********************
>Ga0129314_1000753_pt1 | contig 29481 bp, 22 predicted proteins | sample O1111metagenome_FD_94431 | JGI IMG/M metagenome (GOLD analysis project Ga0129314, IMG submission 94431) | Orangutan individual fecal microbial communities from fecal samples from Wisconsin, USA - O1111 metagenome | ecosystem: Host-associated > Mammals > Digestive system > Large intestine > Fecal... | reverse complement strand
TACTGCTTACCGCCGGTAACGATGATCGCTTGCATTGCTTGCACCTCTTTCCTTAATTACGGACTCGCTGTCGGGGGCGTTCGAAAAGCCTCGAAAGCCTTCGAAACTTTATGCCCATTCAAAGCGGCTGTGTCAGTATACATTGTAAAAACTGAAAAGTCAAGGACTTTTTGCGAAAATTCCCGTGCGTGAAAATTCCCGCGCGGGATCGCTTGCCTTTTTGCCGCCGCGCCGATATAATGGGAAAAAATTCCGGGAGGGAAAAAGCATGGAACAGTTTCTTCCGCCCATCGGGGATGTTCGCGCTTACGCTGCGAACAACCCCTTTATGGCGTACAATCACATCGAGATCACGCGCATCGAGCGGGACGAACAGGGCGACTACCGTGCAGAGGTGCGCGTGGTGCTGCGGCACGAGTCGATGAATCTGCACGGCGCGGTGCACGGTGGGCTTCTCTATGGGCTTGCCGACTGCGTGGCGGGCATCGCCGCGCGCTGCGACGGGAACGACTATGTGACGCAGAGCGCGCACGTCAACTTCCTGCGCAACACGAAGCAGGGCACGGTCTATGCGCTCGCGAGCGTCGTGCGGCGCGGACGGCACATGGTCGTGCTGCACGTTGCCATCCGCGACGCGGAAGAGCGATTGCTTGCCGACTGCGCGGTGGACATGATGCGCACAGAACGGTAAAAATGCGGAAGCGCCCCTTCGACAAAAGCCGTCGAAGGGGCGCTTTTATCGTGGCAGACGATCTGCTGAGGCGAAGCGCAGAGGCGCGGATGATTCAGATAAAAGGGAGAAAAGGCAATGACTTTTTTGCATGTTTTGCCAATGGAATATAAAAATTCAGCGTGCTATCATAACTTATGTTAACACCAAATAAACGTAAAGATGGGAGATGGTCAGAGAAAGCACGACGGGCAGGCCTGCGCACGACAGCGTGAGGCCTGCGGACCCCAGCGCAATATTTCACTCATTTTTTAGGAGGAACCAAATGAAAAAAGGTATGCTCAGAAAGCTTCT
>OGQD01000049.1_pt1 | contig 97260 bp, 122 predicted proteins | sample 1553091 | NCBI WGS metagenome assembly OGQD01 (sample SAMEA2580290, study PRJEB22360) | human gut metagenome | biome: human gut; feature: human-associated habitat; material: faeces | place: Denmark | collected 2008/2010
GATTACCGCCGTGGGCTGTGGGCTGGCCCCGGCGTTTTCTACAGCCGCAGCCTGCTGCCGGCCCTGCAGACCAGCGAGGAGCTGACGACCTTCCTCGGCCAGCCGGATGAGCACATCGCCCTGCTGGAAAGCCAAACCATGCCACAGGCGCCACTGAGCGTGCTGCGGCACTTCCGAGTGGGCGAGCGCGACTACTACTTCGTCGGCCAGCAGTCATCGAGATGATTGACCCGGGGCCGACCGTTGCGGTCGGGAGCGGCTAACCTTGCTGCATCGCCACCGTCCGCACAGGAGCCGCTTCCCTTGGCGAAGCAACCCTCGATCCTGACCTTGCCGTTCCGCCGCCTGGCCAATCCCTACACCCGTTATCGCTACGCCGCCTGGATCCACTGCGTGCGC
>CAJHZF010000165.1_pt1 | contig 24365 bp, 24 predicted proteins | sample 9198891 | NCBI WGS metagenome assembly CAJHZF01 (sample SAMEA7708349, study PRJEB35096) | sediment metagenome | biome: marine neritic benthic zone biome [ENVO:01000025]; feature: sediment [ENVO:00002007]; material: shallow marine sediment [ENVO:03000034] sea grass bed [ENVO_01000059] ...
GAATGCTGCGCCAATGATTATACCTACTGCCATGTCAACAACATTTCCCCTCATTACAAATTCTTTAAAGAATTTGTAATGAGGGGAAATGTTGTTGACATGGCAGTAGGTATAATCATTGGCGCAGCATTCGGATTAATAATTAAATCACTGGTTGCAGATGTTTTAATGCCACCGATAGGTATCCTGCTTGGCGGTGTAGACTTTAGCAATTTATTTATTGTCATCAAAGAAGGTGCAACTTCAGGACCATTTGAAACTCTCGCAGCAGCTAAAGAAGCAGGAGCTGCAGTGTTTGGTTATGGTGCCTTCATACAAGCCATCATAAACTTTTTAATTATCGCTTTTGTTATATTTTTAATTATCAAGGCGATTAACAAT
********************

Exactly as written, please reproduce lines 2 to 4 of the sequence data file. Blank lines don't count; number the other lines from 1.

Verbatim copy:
TACTGCTTACCGCCGGTAACGATGATCGCTTGCATTGCTTGCACCTCTTTCCTTAATTACGGACTCGCTGTCGGGGGCGTTCGAAAAGCCTCGAAAGCCTTCGAAACTTTATGCCCATTCAAAGCGGCTGTGTCAGTATACATTGTAAAAACTGAAAAGTCAAGGACTTTTTGCGAAAATTCCCGTGCGTGAAAATTCCCGCGCGGGATCGCTTGCCTTTTTGCCGCCGCGCCGATATAATGGGAAAAAATTCCGGGAGGGAAAAAGCATGGAACAGTTTCTTCCGCCCATCGGGGATGTTCGCGCTTACGCTGCGAACAACCCCTTTATGGCGTACAATCACATCGAGATCACGCGCATCGAGCGGGACGAACAGGGCGACTACCGTGCAGAGGTGCGCGTGGTGCTGCGGCACGAGTCGATGAATCTGCACGGCGCGGTGCACGGTGGGCTTCTCTATGGGCTTGCCGACTGCGTGGCGGGCATCGCCGCGCGCTGCGACGGGAACGACTATGTGACGCAGAGCGCGCACGTCAACTTCCTGCGCAACACGAAGCAGGGCACGGTCTATGCGCTCGCGAGCGTCGTGCGGCGCGGACGGCACATGGTCGTGCTGCACGTTGCCATCCGCGACGCGGAAGAGCGATTGCTTGCCGACTGCGCGGTGGACATGATGCGCACAGAACGGTAAAAATGCGGAAGCGCCCCTTCGACAAAAGCCGTCGAAGGGGCGCTTTTATCGTGGCAGACGATCTGCTGAGGCGAAGCGCAGAGGCGCGGATGATTCAGATAAAAGGGAGAAAAGGCAATGACTTTTTTGCATGTTTTGCCAATGGAATATAAAAATTCAGCGTGCTATCATAACTTATGTTAACACCAAATAAACGTAAAGATGGGAGATGGTCAGAGAAAGCACGACGGGCAGGCCTGCGCACGACAGCGTGAGGCCTGCGGACCCCAGCGCAATATTTCACTCATTTTTTAGGAGGAACCAAATGAAAAAAGGTATGCTCAGAAAGCTTCT
>OGQD01000049.1_pt1 | contig 97260 bp, 122 predicted proteins | sample 1553091 | NCBI WGS metagenome assembly OGQD01 (sample SAMEA2580290, study PRJEB22360) | human gut metagenome | biome: human gut; feature: human-associated habitat; material: faeces | place: Denmark | collected 2008/2010
GATTACCGCCGTGGGCTGTGGGCTGGCCCCGGCGTTTTCTACAGCCGCAGCCTGCTGCCGGCCCTGCAGACCAGCGAGGAGCTGACGACCTTCCTCGGCCAGCCGGATGAGCACATCGCCCTGCTGGAAAGCCAAACCATGCCACAGGCGCCACTGAGCGTGCTGCGGCACTTCCGAGTGGGCGAGCGCGACTACTACTTCGTCGGCCAGCAGTCATCGAGATGATTGACCCGGGGCCGACCGTTGCGGTCGGGAGCGGCTAACCTTGCTGCATCGCCACCGTCCGCACAGGAGCCGCTTCCCTTGGCGAAGCAACCCTCGATCCTGACCTTGCCGTTCCGCCGCCTGGCCAATCCCTACACCCGTTATCGCTACGCCGCCTGGATCCACTGCGTGCGC